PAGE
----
During a partial solar eclipse, the sky becomes darker, as if it were dawn or dusk. Because the light of the sun is partially covered, the pupils dilate. When our pupils are open, more light can travel to the retina, causing even more damage. Because an eclipse is such a rare phenomenon, people are tempted to look, which is dangerous for the eyes. “I think when a solar eclipse happens, it’s so exciting, so people tend to just stare at it,” Vadada says.

How long does it take for eye damage to happen?

Looking at the sun directly, even during a partial eclipse, can cause permanent eye damage in less than a minute, according to Vadada, who is also a spokesperson for the American Academy of Ophthalmology.

How can you protect your eyes but still see the eclipse?

There’s only one safe way to look directly at a partial solar eclipse and that’s through special solar filters. These filters are used in eclipse glasses or handheld solar viewers and must meet a worldwide standard, ISO 12312-2. An eclipse can also be safely viewed indirectly by using a homemade box pinhole projector..


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How do these special solar glasses protect the eyes?

Solar glasses work like extraordinarily dark sunglasses, but instead of reducing glare from the sun, they protect the eyes from damaging rays.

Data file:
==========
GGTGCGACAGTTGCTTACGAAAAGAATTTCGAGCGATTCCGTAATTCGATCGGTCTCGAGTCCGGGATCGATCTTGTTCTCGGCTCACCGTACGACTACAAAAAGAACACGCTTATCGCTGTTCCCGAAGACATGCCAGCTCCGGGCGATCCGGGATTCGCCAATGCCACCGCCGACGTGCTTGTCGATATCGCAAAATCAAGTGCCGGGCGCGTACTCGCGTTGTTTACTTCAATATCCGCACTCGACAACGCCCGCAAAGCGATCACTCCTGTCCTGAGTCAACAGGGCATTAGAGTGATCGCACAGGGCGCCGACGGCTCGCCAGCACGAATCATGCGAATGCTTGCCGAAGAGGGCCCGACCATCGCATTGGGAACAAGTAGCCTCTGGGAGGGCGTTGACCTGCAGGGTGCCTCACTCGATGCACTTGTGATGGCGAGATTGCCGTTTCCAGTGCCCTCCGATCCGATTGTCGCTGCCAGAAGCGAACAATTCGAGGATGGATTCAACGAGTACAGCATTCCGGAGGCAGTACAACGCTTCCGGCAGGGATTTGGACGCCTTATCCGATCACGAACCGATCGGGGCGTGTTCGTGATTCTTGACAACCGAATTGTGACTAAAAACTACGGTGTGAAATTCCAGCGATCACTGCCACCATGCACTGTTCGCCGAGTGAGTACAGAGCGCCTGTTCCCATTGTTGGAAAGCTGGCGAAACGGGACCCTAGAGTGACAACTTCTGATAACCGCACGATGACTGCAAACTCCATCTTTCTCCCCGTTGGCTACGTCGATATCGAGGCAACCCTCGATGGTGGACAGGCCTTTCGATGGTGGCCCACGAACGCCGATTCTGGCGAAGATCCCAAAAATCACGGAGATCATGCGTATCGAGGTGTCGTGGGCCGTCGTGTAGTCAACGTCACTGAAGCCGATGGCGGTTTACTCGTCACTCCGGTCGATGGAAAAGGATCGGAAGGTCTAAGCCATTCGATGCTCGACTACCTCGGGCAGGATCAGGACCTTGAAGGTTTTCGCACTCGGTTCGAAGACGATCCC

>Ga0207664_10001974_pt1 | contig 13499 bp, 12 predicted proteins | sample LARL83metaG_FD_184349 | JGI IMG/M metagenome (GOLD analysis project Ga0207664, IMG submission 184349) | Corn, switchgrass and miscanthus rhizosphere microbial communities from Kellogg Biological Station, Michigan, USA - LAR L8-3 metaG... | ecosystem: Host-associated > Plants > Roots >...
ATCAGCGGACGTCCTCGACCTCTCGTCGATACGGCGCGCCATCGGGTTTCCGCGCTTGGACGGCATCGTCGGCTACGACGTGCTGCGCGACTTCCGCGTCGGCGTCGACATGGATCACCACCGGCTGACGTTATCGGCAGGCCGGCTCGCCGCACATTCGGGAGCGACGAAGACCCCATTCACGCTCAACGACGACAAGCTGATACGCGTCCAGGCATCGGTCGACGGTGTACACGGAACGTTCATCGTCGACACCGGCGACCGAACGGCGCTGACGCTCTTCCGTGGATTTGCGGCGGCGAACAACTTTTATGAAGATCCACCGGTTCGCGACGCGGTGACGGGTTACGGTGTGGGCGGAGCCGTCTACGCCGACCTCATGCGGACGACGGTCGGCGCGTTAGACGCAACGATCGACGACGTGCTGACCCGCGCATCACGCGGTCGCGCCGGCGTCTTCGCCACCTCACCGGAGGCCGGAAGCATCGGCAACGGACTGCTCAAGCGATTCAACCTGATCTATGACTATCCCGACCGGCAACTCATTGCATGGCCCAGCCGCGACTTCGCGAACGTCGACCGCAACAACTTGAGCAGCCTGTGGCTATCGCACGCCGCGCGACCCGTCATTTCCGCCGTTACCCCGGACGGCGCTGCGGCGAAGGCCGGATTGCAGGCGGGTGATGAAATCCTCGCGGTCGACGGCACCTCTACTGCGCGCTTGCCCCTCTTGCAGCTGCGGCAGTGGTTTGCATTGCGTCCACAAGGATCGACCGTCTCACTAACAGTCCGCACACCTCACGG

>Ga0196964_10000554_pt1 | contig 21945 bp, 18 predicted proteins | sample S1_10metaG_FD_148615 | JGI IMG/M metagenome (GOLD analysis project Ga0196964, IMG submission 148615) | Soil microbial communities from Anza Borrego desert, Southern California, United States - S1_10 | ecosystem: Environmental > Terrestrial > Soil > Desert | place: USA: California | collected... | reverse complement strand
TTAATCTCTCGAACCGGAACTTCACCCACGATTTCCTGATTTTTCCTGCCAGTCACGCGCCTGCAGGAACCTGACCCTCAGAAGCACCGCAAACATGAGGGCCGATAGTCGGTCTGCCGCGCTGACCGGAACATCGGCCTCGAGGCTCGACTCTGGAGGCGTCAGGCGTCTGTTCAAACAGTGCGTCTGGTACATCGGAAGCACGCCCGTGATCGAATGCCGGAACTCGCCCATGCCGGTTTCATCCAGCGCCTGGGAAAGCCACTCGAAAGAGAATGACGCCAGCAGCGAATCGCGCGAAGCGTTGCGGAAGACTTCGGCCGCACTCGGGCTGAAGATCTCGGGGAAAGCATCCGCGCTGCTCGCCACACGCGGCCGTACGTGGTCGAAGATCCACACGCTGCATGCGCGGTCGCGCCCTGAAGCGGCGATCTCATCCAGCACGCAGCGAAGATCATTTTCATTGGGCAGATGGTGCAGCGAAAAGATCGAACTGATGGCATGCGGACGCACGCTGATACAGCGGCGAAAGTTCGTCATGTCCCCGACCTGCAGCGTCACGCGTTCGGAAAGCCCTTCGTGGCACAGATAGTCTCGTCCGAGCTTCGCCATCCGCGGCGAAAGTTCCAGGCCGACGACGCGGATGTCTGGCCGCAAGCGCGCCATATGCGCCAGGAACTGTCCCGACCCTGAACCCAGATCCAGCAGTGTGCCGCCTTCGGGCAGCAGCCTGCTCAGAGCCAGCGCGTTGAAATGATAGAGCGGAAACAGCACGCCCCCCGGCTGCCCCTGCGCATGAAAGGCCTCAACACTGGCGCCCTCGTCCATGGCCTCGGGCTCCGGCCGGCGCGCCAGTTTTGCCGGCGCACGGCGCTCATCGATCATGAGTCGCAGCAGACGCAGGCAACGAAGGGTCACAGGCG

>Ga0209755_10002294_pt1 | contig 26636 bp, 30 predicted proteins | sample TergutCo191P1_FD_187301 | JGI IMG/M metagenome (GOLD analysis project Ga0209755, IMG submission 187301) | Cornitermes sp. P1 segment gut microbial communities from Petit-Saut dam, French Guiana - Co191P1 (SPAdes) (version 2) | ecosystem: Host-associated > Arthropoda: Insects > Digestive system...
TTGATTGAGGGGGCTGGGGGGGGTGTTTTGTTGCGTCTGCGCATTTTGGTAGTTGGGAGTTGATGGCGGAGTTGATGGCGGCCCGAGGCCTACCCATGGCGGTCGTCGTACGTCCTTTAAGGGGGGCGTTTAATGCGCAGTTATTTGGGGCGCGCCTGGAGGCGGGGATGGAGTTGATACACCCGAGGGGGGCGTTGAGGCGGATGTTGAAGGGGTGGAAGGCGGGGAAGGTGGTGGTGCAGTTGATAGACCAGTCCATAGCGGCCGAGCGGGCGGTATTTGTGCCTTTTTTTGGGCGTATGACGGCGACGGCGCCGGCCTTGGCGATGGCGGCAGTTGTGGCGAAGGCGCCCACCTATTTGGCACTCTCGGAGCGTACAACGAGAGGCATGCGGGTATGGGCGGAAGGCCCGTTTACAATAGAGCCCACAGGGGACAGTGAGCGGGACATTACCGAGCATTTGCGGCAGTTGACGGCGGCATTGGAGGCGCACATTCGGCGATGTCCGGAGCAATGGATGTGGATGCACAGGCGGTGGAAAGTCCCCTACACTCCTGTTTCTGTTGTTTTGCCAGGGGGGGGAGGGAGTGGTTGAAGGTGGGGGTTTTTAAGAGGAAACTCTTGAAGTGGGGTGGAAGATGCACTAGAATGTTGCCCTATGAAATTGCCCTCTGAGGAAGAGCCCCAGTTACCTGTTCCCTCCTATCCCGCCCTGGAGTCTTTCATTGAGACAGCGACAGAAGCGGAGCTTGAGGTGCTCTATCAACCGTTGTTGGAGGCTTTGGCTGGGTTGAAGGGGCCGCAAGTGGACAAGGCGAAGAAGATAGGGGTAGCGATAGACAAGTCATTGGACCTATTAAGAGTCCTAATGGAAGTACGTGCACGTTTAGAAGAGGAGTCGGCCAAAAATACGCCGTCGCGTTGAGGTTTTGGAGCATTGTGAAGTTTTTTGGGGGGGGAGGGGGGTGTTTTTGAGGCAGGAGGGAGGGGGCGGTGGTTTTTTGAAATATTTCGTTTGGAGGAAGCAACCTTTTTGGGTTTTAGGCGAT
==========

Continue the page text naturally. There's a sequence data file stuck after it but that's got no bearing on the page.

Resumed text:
The lenses of solar glasses are dark and often have a metallic coating to improve reflectivity. Whereas sunglasses protect from UV light, the solar glasses also protect from infrared light from the sun.

“Solar filter glasses or solar filter viewers are extremely dark – not just across the visible, but also across ultraviolet and infrared,” says Rick Fienberg, project manager of the American Astronomical Society’s solar eclipse task force.

Filters that provide safe, comfortable views of the sun generally transmit between 1 part in 100,000 (0.001 percent) and 1 part in 2 million (0.00005 percent) of its visible light, according to the AAS.

Your regular sunglasses do not block enough light to protect your eyes.

How can you make sure you have the right glasses?

Unfortunately, there have been scams involving companies selling fake or counterfeit glasses that won’t protect your eyes. The AAS has a web page with a list of safe solar viewers and filters that they have verified and tested.

Fienberg says you can test your glasses by looking through them but not at the sun. If you can see anything, they aren’t dark enough.

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Can you look at a total solar eclipse with the naked eye without causing damage?